Shortly after then-Sen. Joe Biden joined his colleagues in unanimously approving waging war in Afghanistan, he declared the effort required military boots on the ground and predicted the world would judge the U.S. harshly if it did not stay the course, allowing “the hope of a liberated Afghanistan to evaporate.”
Twenty years later, President Biden defended his decision to withdraw from Afghanistan with the same level of confidence, portraying it as a moral imperative while forcefully rejecting criticism over the chaotic exit and new era of Taliban rule that saw millions of Afghans’ hard-won freedoms vaporize virtually overnight. And upon completion of the withdrawal, Biden applauded the “extraordinary success of this mission.”
But while Biden has stood ardently by his conviction, the Afghanistan withdrawal continues to cast a pall over his administration two years after the exodus. While the episode has become fodder for attacks from the president’s detractors, there are also signs that the exit left a lasting mark on those within the administration, altering its approach to foreign policy in ways seen and unseen.
“A blind spot”
In an excerpt from an upcoming book from Franklin Foer published by The Atlantic covering the dynamics inside the White House during the summer of 2021, Biden is depicted approaching the withdrawal with “determination, even stubbornness,” as well as being “furious” over negative media coverage.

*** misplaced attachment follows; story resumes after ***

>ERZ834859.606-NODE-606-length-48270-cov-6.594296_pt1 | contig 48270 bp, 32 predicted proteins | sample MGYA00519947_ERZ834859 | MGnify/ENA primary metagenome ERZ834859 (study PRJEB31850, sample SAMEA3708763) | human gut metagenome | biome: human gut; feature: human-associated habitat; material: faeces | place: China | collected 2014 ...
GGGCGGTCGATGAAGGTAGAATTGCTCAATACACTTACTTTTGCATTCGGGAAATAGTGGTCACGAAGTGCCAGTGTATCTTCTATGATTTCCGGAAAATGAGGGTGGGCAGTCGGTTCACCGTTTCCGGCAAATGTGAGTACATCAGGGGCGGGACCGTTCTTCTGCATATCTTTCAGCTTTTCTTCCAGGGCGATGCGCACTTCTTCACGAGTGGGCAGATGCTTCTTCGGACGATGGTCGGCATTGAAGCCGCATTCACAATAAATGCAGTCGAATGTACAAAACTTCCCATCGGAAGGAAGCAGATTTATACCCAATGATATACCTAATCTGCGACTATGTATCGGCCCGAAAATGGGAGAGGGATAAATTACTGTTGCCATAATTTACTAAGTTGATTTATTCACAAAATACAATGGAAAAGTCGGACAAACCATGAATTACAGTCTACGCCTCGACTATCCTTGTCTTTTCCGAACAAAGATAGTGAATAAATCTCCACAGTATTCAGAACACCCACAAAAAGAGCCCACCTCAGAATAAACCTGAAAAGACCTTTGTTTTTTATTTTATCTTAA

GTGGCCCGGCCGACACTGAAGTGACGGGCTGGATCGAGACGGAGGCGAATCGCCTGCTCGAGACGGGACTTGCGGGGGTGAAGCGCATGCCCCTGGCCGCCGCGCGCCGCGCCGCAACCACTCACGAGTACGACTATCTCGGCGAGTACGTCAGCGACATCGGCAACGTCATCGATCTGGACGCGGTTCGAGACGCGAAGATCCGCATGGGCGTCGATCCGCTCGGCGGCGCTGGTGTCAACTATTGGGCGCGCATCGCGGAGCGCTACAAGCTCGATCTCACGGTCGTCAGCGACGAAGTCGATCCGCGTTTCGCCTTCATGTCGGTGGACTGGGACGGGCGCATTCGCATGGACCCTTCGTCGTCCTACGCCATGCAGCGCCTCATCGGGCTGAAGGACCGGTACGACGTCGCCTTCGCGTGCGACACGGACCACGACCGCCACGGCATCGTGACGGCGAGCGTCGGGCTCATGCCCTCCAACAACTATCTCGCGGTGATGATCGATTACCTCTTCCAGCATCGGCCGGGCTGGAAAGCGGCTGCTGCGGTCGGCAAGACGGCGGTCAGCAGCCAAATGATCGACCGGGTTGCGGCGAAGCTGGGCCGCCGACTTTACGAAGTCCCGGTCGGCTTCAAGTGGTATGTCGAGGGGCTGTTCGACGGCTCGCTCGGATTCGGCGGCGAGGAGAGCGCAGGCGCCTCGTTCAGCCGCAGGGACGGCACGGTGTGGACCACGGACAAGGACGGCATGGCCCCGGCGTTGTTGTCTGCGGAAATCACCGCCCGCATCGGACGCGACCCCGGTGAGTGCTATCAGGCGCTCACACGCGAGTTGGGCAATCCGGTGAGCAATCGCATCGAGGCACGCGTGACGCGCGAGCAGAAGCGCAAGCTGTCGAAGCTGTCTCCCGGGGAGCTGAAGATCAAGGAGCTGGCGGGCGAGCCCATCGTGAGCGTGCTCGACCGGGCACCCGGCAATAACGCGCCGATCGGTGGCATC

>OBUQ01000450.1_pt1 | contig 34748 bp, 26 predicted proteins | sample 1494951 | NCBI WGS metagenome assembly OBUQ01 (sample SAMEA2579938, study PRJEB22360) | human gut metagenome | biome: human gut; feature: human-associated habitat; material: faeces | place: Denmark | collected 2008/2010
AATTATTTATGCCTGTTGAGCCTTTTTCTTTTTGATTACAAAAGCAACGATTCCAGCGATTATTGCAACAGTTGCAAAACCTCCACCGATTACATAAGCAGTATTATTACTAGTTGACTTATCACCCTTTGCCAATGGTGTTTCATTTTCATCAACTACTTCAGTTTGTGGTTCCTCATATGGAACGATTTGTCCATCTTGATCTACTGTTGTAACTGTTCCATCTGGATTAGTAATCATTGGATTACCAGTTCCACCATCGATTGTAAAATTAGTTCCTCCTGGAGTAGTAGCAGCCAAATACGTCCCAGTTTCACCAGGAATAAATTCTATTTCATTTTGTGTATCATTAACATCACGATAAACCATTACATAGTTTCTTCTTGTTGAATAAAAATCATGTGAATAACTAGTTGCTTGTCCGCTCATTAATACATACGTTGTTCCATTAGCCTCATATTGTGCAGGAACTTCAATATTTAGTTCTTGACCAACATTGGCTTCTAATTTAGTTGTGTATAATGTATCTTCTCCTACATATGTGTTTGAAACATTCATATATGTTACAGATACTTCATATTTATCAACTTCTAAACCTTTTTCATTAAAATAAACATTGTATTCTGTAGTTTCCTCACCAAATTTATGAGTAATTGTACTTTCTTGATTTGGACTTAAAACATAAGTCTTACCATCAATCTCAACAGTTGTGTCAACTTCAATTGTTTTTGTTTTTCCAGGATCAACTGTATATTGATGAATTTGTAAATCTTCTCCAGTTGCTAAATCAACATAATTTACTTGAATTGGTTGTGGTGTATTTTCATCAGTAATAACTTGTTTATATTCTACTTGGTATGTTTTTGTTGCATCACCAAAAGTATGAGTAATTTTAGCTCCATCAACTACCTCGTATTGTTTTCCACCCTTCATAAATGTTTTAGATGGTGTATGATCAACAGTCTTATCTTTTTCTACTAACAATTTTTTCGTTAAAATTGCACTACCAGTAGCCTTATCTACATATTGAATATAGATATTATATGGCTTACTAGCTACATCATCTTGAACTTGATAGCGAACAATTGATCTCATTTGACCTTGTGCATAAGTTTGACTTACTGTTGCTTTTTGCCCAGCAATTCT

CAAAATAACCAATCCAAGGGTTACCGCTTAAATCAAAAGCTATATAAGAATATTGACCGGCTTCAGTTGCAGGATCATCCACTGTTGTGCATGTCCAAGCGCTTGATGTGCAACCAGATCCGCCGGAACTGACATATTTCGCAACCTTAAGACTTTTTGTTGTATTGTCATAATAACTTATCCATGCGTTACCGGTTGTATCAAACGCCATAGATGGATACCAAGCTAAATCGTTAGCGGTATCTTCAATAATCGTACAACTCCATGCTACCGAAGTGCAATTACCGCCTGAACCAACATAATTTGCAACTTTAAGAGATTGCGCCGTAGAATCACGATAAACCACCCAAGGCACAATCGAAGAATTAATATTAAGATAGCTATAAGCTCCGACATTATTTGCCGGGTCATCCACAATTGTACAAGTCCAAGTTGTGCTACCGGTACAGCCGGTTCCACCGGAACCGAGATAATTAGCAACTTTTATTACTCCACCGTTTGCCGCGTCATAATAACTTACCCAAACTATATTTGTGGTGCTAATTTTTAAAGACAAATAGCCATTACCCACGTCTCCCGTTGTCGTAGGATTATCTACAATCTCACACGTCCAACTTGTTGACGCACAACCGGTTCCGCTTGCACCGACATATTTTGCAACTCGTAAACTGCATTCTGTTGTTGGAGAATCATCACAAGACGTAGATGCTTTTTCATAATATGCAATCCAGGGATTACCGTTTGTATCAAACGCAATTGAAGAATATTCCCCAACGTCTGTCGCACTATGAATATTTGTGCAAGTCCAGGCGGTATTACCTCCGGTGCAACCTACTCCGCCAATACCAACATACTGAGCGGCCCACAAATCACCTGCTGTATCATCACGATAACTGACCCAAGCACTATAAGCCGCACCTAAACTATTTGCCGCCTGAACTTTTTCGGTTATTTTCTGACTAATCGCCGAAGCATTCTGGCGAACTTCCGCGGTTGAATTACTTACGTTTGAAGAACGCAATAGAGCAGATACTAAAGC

Retired Rear Adm. Mark Montgomery, now the senior director of the Foundation for the Defense of Democracies’ Center on Cyber and Technology Innovation, says what he called Biden’s myopic approach resulted in the president shutting out critical warnings.
“In the face of significant pushback from the senior military advisers, he overrode all their concerns and recommendations, and executed an absolutely catastrophically bad policy,” he said.
“He clearly has foreign policy bonafides. But with this president, there’s a blind spot,” Montgomery said, arguing that attitude has now seeped through the ranks. “I do not believe that they are willing to have an open transparent discussion of what went wrong.”
Daniel Byman, a senior fellow with the Transnational Threats Project at the Center for Strategic and International Studies and a part-time senior adviser to the State Department, says many officials feel they have turned the page.
“I think that there’s a limited focus on this at best within the Biden administration,” he said. “It’s not occupying the time of senior officials.”